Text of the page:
28 November 2016
ARC Future Fellow Andrew Fleming is the winner of the 2016 Batterham Medal, an award that recognises an early career engineer who has achieved substantial peer and industry recognition in the past five years.
The medal was presented to Associate Professor Fleming by Professor Robin Batterham AO FREng FAA FTSE at the Australian Academy of Technology and Engineering’s Oration Dinner in Melbourne on Friday (25 November).
In addition to recognising outstanding achievement in the application of engineering, the Award also aims to promote the profession of engineering, by promoting the contribution engineering makes to Australia.
It recognises the contribution to engineering made by Professor Batterham, the Kernot Professor of Engineering at the University of Melbourne, and former Chief Scientist of Australia and Academy President.
The Award is presented annually by ATSE on behalf of the Go8 & Associates Deans of Engineering (the Group of Eight plus the universities of Newcastle and Wollongong, as well as Auckland). It comprises the Batterham Medal and a cash prize of $5000.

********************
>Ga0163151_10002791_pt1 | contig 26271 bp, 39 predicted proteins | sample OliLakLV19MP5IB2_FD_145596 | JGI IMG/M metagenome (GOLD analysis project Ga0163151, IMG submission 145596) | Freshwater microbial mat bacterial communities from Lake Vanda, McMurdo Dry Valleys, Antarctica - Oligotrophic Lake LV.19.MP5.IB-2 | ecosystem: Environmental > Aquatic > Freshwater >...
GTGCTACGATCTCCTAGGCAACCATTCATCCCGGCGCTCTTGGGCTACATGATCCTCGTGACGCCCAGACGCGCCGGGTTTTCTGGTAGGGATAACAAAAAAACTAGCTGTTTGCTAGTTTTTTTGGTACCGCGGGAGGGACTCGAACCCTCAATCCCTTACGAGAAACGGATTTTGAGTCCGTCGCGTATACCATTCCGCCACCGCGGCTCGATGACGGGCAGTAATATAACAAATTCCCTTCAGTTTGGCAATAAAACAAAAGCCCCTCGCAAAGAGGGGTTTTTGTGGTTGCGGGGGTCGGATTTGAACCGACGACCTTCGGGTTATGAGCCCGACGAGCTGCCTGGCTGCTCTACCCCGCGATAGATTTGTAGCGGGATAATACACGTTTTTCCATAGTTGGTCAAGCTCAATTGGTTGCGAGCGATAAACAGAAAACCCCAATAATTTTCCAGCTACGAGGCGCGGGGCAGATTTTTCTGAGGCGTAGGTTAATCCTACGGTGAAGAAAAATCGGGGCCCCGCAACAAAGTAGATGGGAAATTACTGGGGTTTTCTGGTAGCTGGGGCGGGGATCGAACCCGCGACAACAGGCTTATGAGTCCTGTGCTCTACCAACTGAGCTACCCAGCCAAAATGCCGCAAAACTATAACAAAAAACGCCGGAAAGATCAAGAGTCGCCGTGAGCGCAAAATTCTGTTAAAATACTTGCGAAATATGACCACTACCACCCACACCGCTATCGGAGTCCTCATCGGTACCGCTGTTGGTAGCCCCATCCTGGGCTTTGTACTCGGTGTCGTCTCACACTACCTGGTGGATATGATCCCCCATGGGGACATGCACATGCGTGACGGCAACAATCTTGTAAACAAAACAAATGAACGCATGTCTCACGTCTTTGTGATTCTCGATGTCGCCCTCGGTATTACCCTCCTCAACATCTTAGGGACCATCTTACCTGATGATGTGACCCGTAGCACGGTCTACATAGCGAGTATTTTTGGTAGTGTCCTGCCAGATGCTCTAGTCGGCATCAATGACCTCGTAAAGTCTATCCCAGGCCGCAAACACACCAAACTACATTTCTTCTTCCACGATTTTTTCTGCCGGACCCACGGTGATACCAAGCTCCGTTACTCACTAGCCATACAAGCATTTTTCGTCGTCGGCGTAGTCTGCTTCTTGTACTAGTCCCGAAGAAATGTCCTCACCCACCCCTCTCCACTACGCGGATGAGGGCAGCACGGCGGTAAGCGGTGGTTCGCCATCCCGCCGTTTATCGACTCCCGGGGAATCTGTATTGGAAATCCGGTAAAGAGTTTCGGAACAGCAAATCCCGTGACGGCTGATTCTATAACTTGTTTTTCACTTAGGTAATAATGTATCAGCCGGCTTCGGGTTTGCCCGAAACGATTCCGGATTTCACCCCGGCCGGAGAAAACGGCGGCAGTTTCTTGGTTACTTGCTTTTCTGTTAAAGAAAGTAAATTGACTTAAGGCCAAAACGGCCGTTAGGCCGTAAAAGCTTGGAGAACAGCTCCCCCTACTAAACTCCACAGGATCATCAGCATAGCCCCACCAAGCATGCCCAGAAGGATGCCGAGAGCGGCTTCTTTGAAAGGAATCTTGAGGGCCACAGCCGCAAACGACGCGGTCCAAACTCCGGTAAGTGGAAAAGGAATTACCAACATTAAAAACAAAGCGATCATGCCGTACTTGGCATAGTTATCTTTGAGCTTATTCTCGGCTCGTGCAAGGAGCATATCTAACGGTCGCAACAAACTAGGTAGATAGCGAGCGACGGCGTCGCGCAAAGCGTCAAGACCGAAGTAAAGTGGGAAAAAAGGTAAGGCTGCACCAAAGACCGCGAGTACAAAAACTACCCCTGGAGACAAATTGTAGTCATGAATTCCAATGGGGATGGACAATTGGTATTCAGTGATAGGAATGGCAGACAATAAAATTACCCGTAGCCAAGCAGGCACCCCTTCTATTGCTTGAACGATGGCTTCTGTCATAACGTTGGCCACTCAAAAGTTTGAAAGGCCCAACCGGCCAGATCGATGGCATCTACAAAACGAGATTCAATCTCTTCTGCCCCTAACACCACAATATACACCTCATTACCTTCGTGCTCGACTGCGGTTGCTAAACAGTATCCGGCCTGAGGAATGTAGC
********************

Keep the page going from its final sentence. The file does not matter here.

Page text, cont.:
A recognised expert in the modelling, control and engineering of ultra-high precision imaging and fabrication systems, Associate Professor Fleming (38) has consulted on some of the world’s most ambitious scientific and industrial projects for NASA, The National Accelerator Laboratory, The Lawrence Berkeley Laboratory, Boeing, Stanford University, Nikon Research (all in US), and the Defence Science and Technology Group in Australia.
He is Associate Professor of Electrical Engineering at Newcastle University, where he graduated with a PhD in 2004. He has made an outstanding contribution to the science and engineering of nanoscale imaging and fabrication systems. His research and engineering work has had an impact on academic, industrial, educational and professional fronts.
A highly regarded consultant in nanoscale imaging, fabrication, and piezoelectric systems, the results of his work are found in consumer, industrial, and scientific devices including mass storage, precision fabrication machines, and scanning atomic force microscopes.
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